William Westwood was a bushranger who operated in Van Diemen’s Land. He had a ruddy complexion, brown hair, dark grey eyes, and various scars.

Early life

Westwood was born on 7 August 1820, and was baptised at the church of St. Mary the Virgin in Essex, England. He learned to read and write, and was eventually employed as an errand boy.

On 3 January 1837, Westwood was sentenced to fourteen years transportation for stealing a coat. He arrived in Sydney on the ship Mangles on 9 July 1837.

Career as a convict

Westwood was assigned to a man named Phillip Parker King, and was sent to his farming station near Bungendore in New South Wales.

The overseer at the station didn’t treat Westwood well, even giving him insufficient food and clothing. This led Westwood to steal some wheat. He was caught, and on 19 April 1838, he was sentenced to six months imprisonment.

He was sent back to King after his imprisonment, but he soon escaped. He was quickly recaptured and received fifty lashes as punishment.

Bushranging

William Westwood escaped in September 1840, and was at large for seven months. He roamed the southern region of New South Wales as ‘Jackey Jackey’, and eluded capture by hiding out on mountains and riding long distances in short periods of time.

He stole horses, money, clothes, provisions, and firearms. On one occasion he held up the mail, took £200 and spent a month at a hotel in Sydney.

Because he never injured his victims, Westwood became known as a ‘gentleman bushranger’.

At Berrima on 15 April 1841, Westwood was tried for robbery with firearms and stealing a mare, and was sentenced to transportation for life. Although in chains, he escaped from the Stonequarry (Picton) lock-up on the way to Sydney and hid up a tree.

The Australian commented that the ‘cool intrepidity and daring of this man is astonishing . . . he is moreover well-dressed, assumes all disguises’.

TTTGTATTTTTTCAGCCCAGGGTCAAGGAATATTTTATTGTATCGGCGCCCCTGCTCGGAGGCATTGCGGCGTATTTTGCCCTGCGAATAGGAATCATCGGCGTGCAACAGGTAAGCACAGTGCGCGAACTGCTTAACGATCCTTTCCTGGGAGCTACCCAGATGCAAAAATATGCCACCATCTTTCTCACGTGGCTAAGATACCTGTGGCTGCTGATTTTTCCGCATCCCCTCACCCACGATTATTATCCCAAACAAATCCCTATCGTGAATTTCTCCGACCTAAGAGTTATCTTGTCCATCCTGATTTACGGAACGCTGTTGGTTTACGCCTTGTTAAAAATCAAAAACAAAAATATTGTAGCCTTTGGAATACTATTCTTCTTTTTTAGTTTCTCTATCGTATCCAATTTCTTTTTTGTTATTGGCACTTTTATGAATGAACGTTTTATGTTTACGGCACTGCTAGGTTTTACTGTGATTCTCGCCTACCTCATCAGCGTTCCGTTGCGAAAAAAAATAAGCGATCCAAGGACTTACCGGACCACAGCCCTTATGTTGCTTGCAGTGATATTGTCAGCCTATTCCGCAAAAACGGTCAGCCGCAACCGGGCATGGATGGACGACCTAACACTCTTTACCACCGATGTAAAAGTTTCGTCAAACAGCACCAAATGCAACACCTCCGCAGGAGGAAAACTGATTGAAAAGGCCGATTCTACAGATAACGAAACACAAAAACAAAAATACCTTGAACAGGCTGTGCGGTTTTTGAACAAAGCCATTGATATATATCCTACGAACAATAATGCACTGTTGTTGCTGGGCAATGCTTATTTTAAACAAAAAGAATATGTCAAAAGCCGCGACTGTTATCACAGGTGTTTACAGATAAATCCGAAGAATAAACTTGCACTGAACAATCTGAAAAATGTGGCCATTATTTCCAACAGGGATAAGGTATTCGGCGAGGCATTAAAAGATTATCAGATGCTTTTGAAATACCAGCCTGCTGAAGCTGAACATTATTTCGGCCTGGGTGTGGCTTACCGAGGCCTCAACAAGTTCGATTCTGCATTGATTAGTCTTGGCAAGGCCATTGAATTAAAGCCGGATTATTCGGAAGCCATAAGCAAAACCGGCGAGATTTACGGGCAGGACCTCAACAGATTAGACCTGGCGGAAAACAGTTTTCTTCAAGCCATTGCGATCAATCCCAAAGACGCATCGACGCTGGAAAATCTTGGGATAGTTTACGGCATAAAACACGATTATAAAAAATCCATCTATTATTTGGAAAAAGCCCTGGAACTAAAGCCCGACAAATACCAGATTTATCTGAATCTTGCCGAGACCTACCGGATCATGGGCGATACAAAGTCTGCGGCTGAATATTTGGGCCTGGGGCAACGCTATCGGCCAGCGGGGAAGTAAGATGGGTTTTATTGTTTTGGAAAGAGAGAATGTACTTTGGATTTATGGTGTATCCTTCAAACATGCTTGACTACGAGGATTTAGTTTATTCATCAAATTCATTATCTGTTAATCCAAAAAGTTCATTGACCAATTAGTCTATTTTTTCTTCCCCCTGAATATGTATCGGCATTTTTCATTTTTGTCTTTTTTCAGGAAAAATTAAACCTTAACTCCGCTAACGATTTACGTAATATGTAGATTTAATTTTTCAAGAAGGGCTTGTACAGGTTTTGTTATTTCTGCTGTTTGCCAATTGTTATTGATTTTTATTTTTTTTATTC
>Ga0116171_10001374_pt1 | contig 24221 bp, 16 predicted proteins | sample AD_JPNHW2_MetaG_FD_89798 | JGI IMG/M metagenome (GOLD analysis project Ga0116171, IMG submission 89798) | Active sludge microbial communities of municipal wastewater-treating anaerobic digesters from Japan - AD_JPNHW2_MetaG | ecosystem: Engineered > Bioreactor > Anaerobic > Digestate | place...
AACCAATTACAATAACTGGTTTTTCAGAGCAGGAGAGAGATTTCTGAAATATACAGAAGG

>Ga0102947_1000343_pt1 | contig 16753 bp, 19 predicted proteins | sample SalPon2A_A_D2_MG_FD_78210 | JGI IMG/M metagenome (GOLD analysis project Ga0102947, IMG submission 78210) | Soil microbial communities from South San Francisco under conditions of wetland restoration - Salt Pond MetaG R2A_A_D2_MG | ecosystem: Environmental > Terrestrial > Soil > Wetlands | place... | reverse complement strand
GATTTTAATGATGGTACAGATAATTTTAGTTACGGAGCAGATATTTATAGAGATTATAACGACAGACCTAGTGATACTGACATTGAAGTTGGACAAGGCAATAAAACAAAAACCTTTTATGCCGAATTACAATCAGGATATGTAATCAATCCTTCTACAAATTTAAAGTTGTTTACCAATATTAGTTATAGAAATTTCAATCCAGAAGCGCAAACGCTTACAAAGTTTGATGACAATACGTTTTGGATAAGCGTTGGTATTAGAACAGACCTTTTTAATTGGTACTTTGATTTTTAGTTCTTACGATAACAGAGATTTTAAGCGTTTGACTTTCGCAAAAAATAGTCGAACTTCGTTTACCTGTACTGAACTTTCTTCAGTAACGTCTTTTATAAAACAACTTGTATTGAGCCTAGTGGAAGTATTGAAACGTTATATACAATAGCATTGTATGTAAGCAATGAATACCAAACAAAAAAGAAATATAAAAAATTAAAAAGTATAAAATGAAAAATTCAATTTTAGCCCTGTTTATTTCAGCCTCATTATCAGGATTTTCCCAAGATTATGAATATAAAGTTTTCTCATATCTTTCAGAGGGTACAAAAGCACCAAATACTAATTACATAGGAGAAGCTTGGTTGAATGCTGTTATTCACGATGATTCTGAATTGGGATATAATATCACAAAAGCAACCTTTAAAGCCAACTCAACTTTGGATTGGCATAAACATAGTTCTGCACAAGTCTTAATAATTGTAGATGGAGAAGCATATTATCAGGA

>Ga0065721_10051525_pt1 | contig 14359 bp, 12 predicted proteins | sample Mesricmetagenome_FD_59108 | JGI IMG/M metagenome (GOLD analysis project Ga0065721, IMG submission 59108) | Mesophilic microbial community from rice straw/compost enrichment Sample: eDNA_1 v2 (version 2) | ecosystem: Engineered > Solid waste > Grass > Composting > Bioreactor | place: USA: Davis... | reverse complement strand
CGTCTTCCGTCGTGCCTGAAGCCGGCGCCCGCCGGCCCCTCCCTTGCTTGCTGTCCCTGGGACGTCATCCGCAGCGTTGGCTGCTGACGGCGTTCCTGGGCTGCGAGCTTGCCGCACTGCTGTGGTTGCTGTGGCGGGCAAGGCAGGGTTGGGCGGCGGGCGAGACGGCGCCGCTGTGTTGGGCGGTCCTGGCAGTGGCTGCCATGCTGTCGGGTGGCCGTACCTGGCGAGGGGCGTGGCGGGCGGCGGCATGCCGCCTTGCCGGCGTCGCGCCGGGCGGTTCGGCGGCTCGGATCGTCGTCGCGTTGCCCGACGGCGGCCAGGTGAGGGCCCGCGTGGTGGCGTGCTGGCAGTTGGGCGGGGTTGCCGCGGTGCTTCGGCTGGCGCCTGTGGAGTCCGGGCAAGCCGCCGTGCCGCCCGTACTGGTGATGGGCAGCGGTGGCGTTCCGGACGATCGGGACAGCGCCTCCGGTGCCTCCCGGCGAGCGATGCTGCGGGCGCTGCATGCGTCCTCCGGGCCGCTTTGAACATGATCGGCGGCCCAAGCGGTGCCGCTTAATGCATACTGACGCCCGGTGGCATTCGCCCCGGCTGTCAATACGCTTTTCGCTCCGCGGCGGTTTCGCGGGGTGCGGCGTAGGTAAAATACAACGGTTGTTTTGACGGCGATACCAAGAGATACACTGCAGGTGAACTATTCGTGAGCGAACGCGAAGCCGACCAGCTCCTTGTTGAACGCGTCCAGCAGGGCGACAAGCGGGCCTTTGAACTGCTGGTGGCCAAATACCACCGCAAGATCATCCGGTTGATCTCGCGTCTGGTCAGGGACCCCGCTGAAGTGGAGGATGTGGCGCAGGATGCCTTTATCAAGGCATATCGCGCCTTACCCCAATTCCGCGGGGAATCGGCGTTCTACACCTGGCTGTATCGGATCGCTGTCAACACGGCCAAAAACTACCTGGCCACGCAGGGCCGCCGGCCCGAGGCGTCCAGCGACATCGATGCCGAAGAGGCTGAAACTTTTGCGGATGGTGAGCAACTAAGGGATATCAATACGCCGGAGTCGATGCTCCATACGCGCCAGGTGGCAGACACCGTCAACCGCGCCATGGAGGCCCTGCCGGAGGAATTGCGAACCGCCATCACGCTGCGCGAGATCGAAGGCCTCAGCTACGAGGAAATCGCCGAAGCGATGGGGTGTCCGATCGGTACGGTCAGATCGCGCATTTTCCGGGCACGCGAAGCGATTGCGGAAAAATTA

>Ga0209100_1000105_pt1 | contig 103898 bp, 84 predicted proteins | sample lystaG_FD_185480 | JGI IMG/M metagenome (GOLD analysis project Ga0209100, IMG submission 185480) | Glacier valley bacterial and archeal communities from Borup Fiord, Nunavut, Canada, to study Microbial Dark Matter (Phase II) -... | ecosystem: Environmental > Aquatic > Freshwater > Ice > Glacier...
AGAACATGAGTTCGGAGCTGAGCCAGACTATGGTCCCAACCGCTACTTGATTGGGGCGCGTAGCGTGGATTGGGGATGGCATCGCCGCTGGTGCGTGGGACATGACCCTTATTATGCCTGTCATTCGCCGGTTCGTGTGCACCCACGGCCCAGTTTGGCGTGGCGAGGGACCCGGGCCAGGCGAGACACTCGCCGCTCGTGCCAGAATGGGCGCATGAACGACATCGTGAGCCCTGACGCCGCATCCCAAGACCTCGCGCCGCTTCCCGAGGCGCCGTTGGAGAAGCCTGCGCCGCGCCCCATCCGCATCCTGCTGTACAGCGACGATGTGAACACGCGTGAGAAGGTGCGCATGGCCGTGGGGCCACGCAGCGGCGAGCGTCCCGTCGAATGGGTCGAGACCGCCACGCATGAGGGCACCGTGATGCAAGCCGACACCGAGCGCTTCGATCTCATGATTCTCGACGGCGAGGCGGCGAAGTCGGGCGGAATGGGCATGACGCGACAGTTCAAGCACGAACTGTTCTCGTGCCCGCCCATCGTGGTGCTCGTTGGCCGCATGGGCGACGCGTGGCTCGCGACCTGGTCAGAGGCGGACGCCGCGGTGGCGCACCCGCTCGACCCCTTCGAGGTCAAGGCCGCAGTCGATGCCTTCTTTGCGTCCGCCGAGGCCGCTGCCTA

Recaptured in mid-July, he was held in the prison on Cockatoo Island at Port Jackson until he was transported to Van Diemen’s Land in the Marian Watson.

At Port Arthur

Port Arthur during the 1800s.

Westwood arrived in Hobart on 8 March 1842 and was immediately sent to Port Arthur.

He escaped from Port Arthur three times. He was recaptured on the first two occasions and received 100 lashes as punishment. On the third occasion, he escaped by swimming across the channel. He was recaptured again and was sentenced to twelve months imprisonment.

In 1845, William Champ, the then-commandant of Port Arthur, promoted Westwood to his boat crew. The crew soon rescued two men from drowning, and Lieutenant-Governor Sir John Eardley-Wilmot subsequently removed Westwood from Port Arthur to serve six months’ probation at Glenorchy.

Westwood absconded from Glenorchy and spent a short period of time at large. He was caught, and was tried at the Supreme Court on 4 September 1845. As he had not harmed anyone, the death sentence was commuted to transportation for life to Norfolk Island.

Later life and death
William Westwood.

Westwood’s death mask.

While Westwood was at Norfolk Island, the commandant, Major Joseph Childs, was instructed by the British government to impose strict discipline. He decided to secretly confiscate the prisoners’ tins, knives, and other cooking utensils. Westwood led a convict mutiny in response to this. An overseer and three constables were killed before the mutiny was suppressed by the military.

Westwood was locked in a condemned cell for leading the mutiny.

While in the cell, he was befriended by Thomas Rogers, a religious instructor, who encouraged him to dictate an account of his life. Westwood did so, and Rogers (as ‘Peutetre’) published it in The Australasian Journal in 1879.

Westwood was eventually sentenced to death and was hanged on 13 October 1846, aged just 26.

Even though he was in communion with the Church of England, he was buried in an unhallowed grave.

He had written to his parents before he died. He also wrote to a clergyman:

“Sir, out of the bitter cup of misery I have drank from my 16th year, – ten long years – and the sweetest draught is that which takes away the misery of a living death;

. . . all will then be quiet – no tyrant will then disturb my repose, I hope.”